An anthem for ALL Australians
Yil Lull means “sing” in Kuku Yalanji language from North Queensland. The same language that kangaroo comes from.
My song, Yil Lull was composed as a dedication to the Aboriginal flag and I believe that it is time — some 43 years after the flag was designed that it should also have a song. I believe the flag unites Aboriginal and Islander people across Australia and my song will give voice to that pride and unity. There has been growing disquiet that the current anthem does not acknowledge our First Nation People – my anthem is one that gives the full history and acknowledgment to all.
I’m not asking for Advance Australia Fair to be replaced but to be played with it just as our flags fly together, so should our anthem — just as South Africa and New Zealand have done in acknowledging that black and white are living together but also acknowledging the First Nation Peoples. The second verse of Advance Australia Fair speaks of welcoming people from across the seas.
“When words fail, music speaks”.
By combining the two songs it sends a strong message that Aboriginal and Torres Strait Islanders have much to share with our multicultural society. By honoring both flags within our national anthem, acknowledgement is given that we are respected in our country as the first people, with a culture that spans more than 40,000 years. Music is a universal language and can heal the misinformation and prejudices that exist.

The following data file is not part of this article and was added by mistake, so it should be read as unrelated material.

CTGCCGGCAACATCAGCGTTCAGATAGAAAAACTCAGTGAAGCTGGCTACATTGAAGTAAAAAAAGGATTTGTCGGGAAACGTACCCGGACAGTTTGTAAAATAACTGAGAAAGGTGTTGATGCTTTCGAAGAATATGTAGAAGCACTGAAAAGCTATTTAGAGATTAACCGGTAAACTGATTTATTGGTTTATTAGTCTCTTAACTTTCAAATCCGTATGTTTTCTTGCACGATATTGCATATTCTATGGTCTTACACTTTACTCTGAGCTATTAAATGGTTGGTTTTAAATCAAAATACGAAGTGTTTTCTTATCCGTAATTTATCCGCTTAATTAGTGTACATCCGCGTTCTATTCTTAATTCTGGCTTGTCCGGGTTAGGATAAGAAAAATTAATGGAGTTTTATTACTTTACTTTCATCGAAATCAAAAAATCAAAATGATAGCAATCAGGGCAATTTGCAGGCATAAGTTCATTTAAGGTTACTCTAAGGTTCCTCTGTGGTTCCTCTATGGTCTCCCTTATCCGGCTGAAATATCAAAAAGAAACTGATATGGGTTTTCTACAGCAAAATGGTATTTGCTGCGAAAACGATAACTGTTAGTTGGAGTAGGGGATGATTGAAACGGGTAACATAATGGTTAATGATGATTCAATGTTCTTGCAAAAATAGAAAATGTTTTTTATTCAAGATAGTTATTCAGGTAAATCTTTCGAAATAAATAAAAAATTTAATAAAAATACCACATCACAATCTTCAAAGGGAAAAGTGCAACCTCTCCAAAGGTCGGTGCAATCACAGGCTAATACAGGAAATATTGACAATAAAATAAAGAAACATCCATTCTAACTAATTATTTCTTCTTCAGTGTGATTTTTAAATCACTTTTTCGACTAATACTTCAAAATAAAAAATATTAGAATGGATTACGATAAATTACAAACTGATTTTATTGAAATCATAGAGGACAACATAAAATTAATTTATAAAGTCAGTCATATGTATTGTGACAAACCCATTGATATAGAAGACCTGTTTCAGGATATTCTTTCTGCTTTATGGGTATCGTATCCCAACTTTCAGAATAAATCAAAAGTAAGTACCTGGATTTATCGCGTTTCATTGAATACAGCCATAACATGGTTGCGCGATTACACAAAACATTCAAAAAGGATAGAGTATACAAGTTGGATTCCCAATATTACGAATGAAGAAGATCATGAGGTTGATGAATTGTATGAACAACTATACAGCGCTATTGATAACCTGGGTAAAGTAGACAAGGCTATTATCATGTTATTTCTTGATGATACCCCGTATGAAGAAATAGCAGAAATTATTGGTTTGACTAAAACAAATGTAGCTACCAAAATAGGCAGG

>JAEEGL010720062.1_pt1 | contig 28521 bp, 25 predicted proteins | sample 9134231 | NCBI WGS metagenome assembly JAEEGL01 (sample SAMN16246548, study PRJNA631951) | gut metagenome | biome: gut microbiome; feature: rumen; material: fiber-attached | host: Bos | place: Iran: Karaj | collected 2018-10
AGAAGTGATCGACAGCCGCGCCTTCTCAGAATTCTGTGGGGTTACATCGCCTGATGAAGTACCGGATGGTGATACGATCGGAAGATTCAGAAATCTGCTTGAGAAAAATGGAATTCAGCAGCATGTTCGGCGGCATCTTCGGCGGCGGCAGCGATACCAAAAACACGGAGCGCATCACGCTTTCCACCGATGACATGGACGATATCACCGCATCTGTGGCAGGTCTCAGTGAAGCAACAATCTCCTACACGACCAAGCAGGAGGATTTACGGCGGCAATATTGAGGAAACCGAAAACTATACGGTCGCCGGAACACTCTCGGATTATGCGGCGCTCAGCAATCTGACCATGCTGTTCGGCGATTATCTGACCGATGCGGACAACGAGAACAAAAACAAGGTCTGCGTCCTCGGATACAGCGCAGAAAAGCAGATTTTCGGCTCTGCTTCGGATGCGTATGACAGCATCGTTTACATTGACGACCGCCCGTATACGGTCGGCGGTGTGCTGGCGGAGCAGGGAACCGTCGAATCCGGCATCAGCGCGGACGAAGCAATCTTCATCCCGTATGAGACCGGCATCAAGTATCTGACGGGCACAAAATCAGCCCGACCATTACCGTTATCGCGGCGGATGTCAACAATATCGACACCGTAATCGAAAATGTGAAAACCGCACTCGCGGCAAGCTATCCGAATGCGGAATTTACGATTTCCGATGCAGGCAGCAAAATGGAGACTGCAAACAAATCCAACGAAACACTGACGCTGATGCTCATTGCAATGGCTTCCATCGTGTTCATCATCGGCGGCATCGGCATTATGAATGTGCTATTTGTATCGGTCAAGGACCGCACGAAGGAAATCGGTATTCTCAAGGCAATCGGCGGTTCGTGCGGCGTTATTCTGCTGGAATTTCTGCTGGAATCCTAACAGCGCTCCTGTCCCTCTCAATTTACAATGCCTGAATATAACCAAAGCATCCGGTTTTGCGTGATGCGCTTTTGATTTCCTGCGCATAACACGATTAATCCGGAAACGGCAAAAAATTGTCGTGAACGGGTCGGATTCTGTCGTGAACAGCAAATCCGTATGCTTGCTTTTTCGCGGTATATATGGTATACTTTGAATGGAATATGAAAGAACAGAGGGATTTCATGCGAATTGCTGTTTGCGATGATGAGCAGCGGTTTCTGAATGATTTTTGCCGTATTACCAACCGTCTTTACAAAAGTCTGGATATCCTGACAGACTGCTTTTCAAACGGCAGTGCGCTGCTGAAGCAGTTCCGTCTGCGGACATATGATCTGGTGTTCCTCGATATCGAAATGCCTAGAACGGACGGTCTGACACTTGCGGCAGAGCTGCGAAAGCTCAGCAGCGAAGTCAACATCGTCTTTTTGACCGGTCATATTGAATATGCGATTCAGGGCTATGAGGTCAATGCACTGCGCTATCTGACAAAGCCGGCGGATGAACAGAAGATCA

It is time for a change. Our national anthem should reflect our present situation in this great land. The current Anthem states that we are “young and free”. But we are not young. We are at least 40,000 years old. Our country did not start when white people arrived. We need to acknowledge that in our flag and our song so that all Australians can embrace knowledge and understanding of each other.
There have been many people who have supported this journey from the beginning, Adele McBride in 2012 who was the electoral officer for our Federal MP when we lived in Melbourne to Stella Savvy in Ballarat who took it on with gusto – teaching the kids at the local primary school where it was launched in 2013 to an audience that was visibly moved.
More recently I have been privileged to be working on it with my now dear friend, music professor, Phil Graham. Phil and I travelled to Palm Island and recorded the kids singing this version and they sang it enthusiastically (especially the Yil Lull verse).
Finally, I would like to acknowledge the generous support of Jennifer Matthews and Paul Harris from Big Note Productions where I recorded my last CD (North, South, East & West) – who really embraced my idea of a combined anthem. They generously spent many hours doing the amazing arrangements and provided two full days free of charge in their studio (and many, many more hours mixing and producing). I am indebted to all these wonderful people and thank them for their belief in my dream.